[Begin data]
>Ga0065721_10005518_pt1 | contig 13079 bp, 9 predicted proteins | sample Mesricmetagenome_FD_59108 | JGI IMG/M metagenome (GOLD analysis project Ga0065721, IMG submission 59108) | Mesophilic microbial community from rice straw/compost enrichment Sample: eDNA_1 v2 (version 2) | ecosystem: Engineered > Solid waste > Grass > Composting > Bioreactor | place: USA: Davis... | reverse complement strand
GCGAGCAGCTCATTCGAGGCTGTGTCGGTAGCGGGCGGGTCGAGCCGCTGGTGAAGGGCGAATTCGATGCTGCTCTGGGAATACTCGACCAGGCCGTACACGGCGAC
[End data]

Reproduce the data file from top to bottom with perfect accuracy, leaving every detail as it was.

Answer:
>Ga0065721_10005518_pt1 | contig 13079 bp, 9 predicted proteins | sample Mesricmetagenome_FD_59108 | JGI IMG/M metagenome (GOLD analysis project Ga0065721, IMG submission 59108) | Mesophilic microbial community from rice straw/compost enrichment Sample: eDNA_1 v2 (version 2) | ecosystem: Engineered > Solid waste > Grass > Composting > Bioreactor | place: USA: Davis... | reverse complement strand
GCGAGCAGCTCATTCGAGGCTGTGTCGGTAGCGGGCGGGTCGAGCCGCTGGTGAAGGGCGAATTCGATGCTGCTCTGGGAATACTCGACCAGGCCGTACACGGCGAC